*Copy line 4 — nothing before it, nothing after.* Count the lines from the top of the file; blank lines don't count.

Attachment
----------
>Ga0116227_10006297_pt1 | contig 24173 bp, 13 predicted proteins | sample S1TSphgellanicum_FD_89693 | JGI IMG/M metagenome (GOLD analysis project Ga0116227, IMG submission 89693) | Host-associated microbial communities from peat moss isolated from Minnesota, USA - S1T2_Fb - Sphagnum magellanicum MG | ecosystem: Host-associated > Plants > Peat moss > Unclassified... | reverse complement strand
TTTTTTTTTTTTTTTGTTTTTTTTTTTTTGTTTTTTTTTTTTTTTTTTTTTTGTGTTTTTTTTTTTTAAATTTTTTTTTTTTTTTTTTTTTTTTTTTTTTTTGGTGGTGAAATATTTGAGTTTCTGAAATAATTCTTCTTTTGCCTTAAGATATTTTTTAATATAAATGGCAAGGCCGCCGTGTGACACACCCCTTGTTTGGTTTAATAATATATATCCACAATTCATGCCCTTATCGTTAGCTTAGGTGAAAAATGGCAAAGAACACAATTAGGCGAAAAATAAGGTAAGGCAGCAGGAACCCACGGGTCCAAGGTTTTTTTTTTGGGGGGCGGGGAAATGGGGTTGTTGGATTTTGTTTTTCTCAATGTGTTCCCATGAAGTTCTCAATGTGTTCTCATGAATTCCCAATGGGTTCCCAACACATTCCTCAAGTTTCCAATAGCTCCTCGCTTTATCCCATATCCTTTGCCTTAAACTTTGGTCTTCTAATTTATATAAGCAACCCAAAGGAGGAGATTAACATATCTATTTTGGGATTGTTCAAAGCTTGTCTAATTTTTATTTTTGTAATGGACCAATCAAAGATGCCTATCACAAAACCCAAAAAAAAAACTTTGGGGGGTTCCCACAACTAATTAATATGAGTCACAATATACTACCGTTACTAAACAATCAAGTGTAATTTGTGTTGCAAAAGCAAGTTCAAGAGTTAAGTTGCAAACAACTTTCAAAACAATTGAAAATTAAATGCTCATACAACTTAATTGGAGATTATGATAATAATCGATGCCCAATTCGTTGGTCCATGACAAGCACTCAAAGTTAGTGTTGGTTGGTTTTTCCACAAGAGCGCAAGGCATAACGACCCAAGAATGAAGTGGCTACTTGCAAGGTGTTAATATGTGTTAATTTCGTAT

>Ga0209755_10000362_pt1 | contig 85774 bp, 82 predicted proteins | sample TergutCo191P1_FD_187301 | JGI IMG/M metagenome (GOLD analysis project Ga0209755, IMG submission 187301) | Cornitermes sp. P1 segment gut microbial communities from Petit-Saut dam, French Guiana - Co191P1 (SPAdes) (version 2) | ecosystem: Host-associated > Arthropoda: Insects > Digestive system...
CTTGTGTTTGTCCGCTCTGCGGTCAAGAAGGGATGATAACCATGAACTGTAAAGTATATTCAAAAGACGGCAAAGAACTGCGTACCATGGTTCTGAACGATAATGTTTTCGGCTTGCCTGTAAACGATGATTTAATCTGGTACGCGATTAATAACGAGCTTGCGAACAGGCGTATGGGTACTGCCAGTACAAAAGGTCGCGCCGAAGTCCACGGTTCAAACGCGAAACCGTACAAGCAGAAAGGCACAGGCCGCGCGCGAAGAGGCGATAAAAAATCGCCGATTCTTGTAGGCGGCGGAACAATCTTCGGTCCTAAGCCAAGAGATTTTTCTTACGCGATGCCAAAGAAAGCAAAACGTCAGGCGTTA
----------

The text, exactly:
CTTGTGTTTGTCCGCTCTGCGGTCAAGAAGGGATGATAACCATGAACTGTAAAGTATATTCAAAAGACGGCAAAGAACTGCGTACCATGGTTCTGAACGATAATGTTTTCGGCTTGCCTGTAAACGATGATTTAATCTGGTACGCGATTAATAACGAGCTTGCGAACAGGCGTATGGGTACTGCCAGTACAAAAGGTCGCGCCGAAGTCCACGGTTCAAACGCGAAACCGTACAAGCAGAAAGGCACAGGCCGCGCGCGAAGAGGCGATAAAAAATCGCCGATTCTTGTAGGCGGCGGAACAATCTTCGGTCCTAAGCCAAGAGATTTTTCTTACGCGATGCCAAAGAAAGCAAAACGTCAGGCGTTA